As we age and our medical needs become more complex, our ability to understand and follow a doctor’s directives becomes increasingly critical to our continued health. In an effort to improve patient-provider communication and the long-term health outcomes of patients, many hospitals are refocusing their practices to improve health literacy – the ability of a patient to obtain, process, and understand the health information and services they need in order to make healthcare decisions that reflect their goals and desires.
At Hospital for Special Surgery’s VOICES 60+ Senior Advocacy Program, an important focus of intervention is enhancing health literacy. Social workers and specially-trained volunteers help prepare older adult patients receiving arthritis or orthopedic outpatient care for their doctor’s visits, as well as through community outreach.
In an effort to better understand health literacy, we spoke with Juliette Kleinman (LCSW, ACSW), who heads this groundbreaking program.
The Benefits of Health Literacy and Warning Signs
According to Kleinman, health literacy is one of the primary indicators of positive health outcomes for a patient. “A person’s ability to understand what the doctor says, the ability to internalize that information so they can make good choices about their care is essential.”
Studies have found that higher levels of health literacy among patients can lower the frequency of emergency medical visits, lower the cost of medical care and rate of hospitalization, make it easier for patients to follow their prescribed plan of care, and ultimately give patients a greater sense of control over their own well-being.
Conversely, lower levels of health literacy can have a major impact on the efficacy of a patient’s plan of care and can make medical encounters a major source of anxiety for those struggling to manage their medical conditions. Supported by a substantial body of literature, Kleinman describes the following indicators as potential signs of low health literacy:
- Frequently missed appointments
- Incomplete registration forms
- Non-adherence with medication
- Unable to name medications, explain purpose or dosing
- Unable to identify pills without reading their label
- Asking fewer questions
- Less follow-thru on tests or referrals
Communication is Key
Because doctors only have a limited amount of time with every patient, Kleinman’s program focuses on pre-visit patient coaching, which helps patients clarify their reasons for the medical visit and build a clear set of goals to accomplish during their time in the doctor’s office.
Her staff also prepares patients to increase their comfort in sharing personal beliefs and medical practices (such as alternative therapies) which they may be reluctant to share with their doctors for fear the doctor will say it’s incorrect or wrong. This helps to open up patient-physician dialogue and builds understanding and trust.
Pre-Visit Coaching and Ask Me 3®
Kleinman’s team uses a variety of pre-medical visit coaching strategies to better prepare patients, including the National Patient Safety Foundation’s Ask Me 3®. In this form of patient coaching, social workers and volunteers encourage patients to take a more active role in their own medical encounters by having patients ask three critical questions so they can get the most benefit from their visit.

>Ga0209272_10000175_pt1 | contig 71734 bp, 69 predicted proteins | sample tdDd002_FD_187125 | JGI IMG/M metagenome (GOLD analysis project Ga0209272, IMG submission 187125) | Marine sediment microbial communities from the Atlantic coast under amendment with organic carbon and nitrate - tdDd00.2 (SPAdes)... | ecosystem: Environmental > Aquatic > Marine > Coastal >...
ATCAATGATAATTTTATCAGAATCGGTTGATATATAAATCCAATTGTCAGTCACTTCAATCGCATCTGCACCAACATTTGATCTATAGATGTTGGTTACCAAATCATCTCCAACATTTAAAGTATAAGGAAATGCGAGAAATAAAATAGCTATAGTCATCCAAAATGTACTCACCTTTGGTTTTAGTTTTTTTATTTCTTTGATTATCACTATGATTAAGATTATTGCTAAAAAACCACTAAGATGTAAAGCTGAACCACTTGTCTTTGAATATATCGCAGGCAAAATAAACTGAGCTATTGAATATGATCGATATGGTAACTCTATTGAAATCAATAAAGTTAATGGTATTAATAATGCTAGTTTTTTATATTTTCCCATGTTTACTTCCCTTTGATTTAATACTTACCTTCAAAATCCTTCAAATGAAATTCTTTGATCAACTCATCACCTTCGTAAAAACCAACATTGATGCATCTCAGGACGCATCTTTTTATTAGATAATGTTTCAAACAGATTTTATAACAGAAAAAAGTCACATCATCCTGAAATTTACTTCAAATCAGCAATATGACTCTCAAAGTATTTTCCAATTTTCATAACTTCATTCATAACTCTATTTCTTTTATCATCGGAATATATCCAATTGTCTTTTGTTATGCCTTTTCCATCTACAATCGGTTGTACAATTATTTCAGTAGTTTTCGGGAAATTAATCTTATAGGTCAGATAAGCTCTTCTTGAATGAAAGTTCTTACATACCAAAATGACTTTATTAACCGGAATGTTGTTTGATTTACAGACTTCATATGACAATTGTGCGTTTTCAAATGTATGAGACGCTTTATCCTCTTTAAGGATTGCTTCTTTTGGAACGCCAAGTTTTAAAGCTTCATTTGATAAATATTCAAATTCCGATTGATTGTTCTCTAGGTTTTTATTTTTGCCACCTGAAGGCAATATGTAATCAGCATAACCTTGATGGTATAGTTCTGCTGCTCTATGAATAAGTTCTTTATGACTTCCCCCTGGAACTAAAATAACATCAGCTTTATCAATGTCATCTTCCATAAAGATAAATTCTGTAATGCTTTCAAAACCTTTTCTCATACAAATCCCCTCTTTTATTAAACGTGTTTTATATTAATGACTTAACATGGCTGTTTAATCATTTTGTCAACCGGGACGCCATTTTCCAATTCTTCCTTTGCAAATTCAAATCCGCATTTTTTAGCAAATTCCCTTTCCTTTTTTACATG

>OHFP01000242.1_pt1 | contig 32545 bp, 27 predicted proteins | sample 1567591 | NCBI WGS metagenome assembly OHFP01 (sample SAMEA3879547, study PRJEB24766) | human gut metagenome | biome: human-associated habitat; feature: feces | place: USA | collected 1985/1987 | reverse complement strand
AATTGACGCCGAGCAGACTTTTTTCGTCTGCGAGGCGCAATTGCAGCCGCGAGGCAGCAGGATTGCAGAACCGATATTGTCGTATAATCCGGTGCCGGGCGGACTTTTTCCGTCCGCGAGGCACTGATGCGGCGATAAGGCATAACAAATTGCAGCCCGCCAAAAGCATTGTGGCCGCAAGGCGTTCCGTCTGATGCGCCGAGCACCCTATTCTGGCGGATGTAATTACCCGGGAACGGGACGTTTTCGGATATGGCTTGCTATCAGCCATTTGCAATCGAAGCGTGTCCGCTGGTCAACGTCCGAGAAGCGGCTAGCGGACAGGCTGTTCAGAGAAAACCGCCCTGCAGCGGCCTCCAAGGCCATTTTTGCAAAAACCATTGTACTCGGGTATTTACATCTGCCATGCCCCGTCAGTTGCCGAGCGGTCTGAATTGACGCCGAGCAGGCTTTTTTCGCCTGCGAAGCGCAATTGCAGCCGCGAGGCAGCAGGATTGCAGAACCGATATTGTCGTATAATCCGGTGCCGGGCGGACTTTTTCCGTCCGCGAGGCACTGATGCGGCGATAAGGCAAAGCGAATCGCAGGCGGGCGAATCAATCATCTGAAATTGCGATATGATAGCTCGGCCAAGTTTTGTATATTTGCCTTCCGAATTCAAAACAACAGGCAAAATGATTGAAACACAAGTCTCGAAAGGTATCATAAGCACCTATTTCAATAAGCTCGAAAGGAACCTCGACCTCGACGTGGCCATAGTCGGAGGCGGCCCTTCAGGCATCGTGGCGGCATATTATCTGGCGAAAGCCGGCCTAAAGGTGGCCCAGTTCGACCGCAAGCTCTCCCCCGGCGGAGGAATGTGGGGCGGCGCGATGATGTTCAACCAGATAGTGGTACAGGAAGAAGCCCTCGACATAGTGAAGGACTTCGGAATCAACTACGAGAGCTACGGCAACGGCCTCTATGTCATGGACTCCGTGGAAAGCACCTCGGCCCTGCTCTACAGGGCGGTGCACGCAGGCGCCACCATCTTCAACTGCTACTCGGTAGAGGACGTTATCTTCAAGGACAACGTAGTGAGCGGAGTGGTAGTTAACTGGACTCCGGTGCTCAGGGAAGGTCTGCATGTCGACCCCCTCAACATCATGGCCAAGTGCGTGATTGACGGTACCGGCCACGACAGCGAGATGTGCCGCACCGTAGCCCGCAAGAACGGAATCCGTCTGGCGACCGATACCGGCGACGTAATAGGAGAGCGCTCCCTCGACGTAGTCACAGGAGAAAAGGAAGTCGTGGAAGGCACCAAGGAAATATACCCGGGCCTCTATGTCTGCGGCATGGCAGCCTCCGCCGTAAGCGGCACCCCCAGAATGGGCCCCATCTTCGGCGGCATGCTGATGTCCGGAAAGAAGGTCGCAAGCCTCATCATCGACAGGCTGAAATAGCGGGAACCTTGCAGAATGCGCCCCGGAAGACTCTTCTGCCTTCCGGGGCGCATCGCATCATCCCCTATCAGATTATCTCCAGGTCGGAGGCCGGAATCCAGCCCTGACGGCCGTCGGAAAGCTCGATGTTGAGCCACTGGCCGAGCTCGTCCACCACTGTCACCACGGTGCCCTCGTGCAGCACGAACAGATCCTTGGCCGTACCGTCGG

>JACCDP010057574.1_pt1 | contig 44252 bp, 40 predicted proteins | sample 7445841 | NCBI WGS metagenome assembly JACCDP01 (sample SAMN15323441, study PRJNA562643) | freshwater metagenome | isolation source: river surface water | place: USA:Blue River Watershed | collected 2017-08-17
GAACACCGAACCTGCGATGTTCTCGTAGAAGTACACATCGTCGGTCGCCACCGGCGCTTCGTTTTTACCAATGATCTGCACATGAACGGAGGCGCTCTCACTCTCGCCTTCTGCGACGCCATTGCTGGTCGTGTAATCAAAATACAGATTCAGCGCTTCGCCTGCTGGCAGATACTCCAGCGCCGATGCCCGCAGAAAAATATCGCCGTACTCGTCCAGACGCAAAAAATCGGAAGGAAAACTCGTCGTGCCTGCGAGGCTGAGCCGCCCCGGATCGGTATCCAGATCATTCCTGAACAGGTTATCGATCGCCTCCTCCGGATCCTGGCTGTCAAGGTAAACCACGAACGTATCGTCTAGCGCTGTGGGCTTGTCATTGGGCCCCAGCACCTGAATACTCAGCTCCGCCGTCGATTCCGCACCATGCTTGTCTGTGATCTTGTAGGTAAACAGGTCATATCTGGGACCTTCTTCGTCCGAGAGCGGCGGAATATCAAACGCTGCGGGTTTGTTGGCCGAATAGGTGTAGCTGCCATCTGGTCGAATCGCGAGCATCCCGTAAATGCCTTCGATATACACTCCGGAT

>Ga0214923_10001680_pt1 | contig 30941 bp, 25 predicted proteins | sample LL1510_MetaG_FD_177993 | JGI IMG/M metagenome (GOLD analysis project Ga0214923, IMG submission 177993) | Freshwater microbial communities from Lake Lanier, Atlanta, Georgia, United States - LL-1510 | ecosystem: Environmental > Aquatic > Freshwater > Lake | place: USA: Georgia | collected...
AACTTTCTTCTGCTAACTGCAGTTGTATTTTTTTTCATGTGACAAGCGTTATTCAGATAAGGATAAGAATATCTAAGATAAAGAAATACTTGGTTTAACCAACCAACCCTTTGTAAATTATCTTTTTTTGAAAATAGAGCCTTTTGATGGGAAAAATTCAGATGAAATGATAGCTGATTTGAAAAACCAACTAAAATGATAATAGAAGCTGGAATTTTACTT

- – What is my main problem?
- – What do I need to do?
- – Why is it important for me to do this?
Through the Ask Me 3® questions, patients learn to avoid being overwhelmed with complex medical information and instead focus on individual challenges they face, tangible steps they can take to improve or preserve their health, and better understand how their plan of care will contribute to the management of their illness.
Supporting Loved Ones with Low Health Literacy
While the VOICES 60+ program focuses on a very specific patient population, Kleinman is quick to point out that the vast majority of patients can benefit from strategies that improve health literacy. If a loved one seems to be having difficulty understanding medical information, Kleinman encourages family members to explore participating in their loved one’s medical visits. Kleinman suggests the presence of a concerned family member may benefit both the patient and the medical provider. This trusted person can offer support by taking notes, seeking clarification and serve as a source of comfort.
For a comprehensive free webinar by Kleinman on health literacy in honor of Social Work Month at Hospital for Special Surgery, please visit: https://www.hss.edu/professional-conditions_assessing-addressing-health-literacy-critical-skill-to-improve-patient-outcomes.asp
At SelectCare Home Care Services, we believe our clients should be able to make well-informed decisions about their medical care. That’s why our team of RN Field Nurse Supervisors communicate regularly with our clients’ medical providers, updating plans of care and conducting free monthly visits to ensure our clients understand their treatment plans and their long-term health goals remain at the center of the decision making process. Call us today or request a free home health care guide to learn more.